Other top Democrats also expressed concern over Sessions' abrupt departure on Wednesday and the future of the Mueller investigation.

“There is no mistaking what this means, and what is at stake: this is a constitutionally perilous moment for our country and for the president,” Rep. Jerrold Nadler of New York, the ranking Democrat on the House Judiciary Committee, said in a statement Wednesday.

In the next Congress, Nadler is expected to chair the panel, which is positioned to play a key oversight role. “The firing of Jeff Sessions will be investigated and people will be held accountable. This must begin immediately, and if not, then a Democratic Congress will make this a priority in January," he said Wednesday.

Rep. Adam Schiff, D-Calif., who is likely to become the next chairman of the House Intelligence Committee, struck a similar note. "Interference with the Special Counsel's investigation would cause a constitutional crisis and undermine the rule of law," he said in a statement. "If the President seeks to interfere in the impartial administration of justice, the Congress must stop him. No one is above the law."

Sen. Jeff Merkley, D-Ore., offered a dire assessment. "This is how the cover-up begins," he tweeted. "This is a precarious moment, and Congress must immediately pass legislation to protect the work of the #MuellerInvestigation. The rule of law is at stake."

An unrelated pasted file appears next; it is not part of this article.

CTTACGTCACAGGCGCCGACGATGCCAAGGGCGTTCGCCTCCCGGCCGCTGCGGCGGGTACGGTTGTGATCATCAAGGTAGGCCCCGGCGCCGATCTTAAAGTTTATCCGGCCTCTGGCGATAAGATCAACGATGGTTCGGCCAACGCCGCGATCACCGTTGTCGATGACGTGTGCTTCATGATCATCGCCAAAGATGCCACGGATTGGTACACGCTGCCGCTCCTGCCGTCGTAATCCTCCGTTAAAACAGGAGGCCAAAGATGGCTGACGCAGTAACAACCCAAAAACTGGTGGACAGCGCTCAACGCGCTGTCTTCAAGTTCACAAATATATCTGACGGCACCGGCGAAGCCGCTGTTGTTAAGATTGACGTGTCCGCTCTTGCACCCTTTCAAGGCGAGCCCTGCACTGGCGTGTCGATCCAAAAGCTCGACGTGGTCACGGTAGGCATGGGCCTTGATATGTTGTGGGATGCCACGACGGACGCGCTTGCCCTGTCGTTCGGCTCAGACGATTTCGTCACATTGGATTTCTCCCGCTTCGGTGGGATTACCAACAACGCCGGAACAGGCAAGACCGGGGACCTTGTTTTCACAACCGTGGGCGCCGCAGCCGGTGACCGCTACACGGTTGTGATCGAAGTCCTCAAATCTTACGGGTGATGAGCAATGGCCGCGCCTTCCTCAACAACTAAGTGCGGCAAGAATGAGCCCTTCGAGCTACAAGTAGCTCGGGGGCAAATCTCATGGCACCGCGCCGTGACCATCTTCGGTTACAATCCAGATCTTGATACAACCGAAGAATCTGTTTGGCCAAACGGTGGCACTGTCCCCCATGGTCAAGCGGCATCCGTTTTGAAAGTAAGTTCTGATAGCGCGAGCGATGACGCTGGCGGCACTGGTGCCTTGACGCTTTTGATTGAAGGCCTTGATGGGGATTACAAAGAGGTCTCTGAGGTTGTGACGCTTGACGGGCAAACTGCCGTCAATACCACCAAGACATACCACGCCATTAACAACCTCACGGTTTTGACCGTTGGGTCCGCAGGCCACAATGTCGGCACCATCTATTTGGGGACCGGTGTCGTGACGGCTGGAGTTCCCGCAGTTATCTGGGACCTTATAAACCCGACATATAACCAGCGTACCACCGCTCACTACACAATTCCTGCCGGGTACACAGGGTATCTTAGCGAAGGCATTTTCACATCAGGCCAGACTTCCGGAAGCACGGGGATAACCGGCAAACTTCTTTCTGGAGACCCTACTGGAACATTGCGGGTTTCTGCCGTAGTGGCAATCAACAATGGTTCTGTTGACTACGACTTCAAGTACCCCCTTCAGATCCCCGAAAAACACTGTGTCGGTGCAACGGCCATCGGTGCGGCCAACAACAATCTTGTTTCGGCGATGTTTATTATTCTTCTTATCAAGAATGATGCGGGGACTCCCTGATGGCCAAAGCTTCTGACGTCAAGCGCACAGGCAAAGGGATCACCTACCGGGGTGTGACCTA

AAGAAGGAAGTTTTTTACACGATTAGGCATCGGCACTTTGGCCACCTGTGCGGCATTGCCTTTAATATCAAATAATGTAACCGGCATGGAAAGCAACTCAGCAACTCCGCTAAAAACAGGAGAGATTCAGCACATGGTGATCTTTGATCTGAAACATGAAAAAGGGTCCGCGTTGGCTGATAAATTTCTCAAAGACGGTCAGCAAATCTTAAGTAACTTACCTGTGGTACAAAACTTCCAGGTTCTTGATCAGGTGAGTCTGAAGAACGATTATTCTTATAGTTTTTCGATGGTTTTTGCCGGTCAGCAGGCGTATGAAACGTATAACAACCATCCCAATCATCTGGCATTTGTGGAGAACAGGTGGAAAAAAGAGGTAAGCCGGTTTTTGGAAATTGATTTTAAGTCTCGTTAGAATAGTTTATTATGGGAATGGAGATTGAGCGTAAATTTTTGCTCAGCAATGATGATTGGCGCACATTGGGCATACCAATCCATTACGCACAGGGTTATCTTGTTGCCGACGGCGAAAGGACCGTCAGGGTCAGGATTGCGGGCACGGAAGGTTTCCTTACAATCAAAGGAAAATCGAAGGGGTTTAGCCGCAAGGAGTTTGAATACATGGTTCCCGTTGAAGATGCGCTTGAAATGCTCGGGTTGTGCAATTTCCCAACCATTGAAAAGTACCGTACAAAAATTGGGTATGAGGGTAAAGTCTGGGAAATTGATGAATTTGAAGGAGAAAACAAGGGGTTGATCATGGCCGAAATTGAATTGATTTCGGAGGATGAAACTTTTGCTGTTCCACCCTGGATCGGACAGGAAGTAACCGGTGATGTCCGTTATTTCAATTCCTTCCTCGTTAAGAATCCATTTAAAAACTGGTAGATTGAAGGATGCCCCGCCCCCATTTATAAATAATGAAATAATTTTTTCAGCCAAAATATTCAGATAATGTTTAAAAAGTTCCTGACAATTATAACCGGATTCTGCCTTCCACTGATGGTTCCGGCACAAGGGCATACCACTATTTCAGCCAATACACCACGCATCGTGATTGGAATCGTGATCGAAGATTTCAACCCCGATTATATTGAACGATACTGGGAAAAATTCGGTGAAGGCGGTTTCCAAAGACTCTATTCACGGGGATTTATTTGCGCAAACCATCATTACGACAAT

Merkley also called on Whitaker to immediately recuse himself from the Mueller investigation, tweeting that "he has no interest in overseeing this investigation in a way that is fair, impartial, and follows the rule of law."

Sen. Dianne Feinstein, D-Calif., the ranking Democrat on the Senate Judiciary Committee, insisted that Deputy Attorney General Rod Rosenstein continue to oversee the investigation as he had previously been doing after Sessions recused himself over a year ago.

Feinstein also urged Whitaker to testify before the Judiciary Committee "as soon as possible."

"No one who lacks Senate confirmation should be placed in charge of this investigation, especially not Matthew Whitaker who publicly criticized Robert Mueller's work just last year," Feinstein said in a statement.

Democrats have long pressed for legislation to protect Mueller's job, while Republican leadership has dismissed such measures as unnecessary.

On Wednesday, Retiring Sen. Jeff, Flake, R-Ariz., again called on Senate Majority Leader Mitch McConnell, R-Ky., to allow a bill protecting Mueller "to the Senate floor as soon as possible."

Senator-elect Mitt Romney, R-Utah, and Sen. Susan Collins, R-Maine, also broke from party leadership on Wednesday, raising concerns over the future of Mueller's investigation.

"It is imperative that the important work of the Justice Department continues, and that the Mueller investigation proceeds to its conclusion unimpeded," Romney tweeted.

Collins added, "Special Counsel Mueller must be allowed to complete his work without interference — regardless of who is AG."

Rebecca Shabad contributed.